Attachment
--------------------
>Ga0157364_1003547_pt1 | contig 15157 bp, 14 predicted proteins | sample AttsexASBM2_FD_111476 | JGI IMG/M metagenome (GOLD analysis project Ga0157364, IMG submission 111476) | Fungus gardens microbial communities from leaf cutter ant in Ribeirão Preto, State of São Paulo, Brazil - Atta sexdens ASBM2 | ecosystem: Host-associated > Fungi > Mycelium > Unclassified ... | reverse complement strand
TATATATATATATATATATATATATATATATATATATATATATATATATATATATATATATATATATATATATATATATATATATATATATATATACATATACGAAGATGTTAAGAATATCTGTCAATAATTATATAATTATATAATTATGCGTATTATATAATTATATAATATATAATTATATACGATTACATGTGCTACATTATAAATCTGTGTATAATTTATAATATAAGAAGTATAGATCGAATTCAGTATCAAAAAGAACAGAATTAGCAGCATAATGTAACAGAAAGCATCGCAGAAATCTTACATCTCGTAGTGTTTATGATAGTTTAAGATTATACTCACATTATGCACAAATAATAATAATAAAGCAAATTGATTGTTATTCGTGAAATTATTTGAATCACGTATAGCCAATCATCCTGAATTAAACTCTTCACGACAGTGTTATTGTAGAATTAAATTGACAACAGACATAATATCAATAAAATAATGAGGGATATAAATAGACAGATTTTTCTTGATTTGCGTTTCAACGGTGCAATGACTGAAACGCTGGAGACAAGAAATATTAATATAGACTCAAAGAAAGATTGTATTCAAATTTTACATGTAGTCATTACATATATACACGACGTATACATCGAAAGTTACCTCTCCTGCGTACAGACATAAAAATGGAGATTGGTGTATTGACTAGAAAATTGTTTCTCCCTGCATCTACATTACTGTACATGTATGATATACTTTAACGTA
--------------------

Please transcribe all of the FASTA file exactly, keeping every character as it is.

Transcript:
>Ga0157364_1003547_pt1 | contig 15157 bp, 14 predicted proteins | sample AttsexASBM2_FD_111476 | JGI IMG/M metagenome (GOLD analysis project Ga0157364, IMG submission 111476) | Fungus gardens microbial communities from leaf cutter ant in Ribeirão Preto, State of São Paulo, Brazil - Atta sexdens ASBM2 | ecosystem: Host-associated > Fungi > Mycelium > Unclassified ... | reverse complement strand
TATATATATATATATATATATATATATATATATATATATATATATATATATATATATATATATATATATATATATATATATATATATATATATATACATATACGAAGATGTTAAGAATATCTGTCAATAATTATATAATTATATAATTATGCGTATTATATAATTATATAATATATAATTATATACGATTACATGTGCTACATTATAAATCTGTGTATAATTTATAATATAAGAAGTATAGATCGAATTCAGTATCAAAAAGAACAGAATTAGCAGCATAATGTAACAGAAAGCATCGCAGAAATCTTACATCTCGTAGTGTTTATGATAGTTTAAGATTATACTCACATTATGCACAAATAATAATAATAAAGCAAATTGATTGTTATTCGTGAAATTATTTGAATCACGTATAGCCAATCATCCTGAATTAAACTCTTCACGACAGTGTTATTGTAGAATTAAATTGACAACAGACATAATATCAATAAAATAATGAGGGATATAAATAGACAGATTTTTCTTGATTTGCGTTTCAACGGTGCAATGACTGAAACGCTGGAGACAAGAAATATTAATATAGACTCAAAGAAAGATTGTATTCAAATTTTACATGTAGTCATTACATATATACACGACGTATACATCGAAAGTTACCTCTCCTGCGTACAGACATAAAAATGGAGATTGGTGTATTGACTAGAAAATTGTTTCTCCCTGCATCTACATTACTGTACATGTATGATATACTTTAACGTA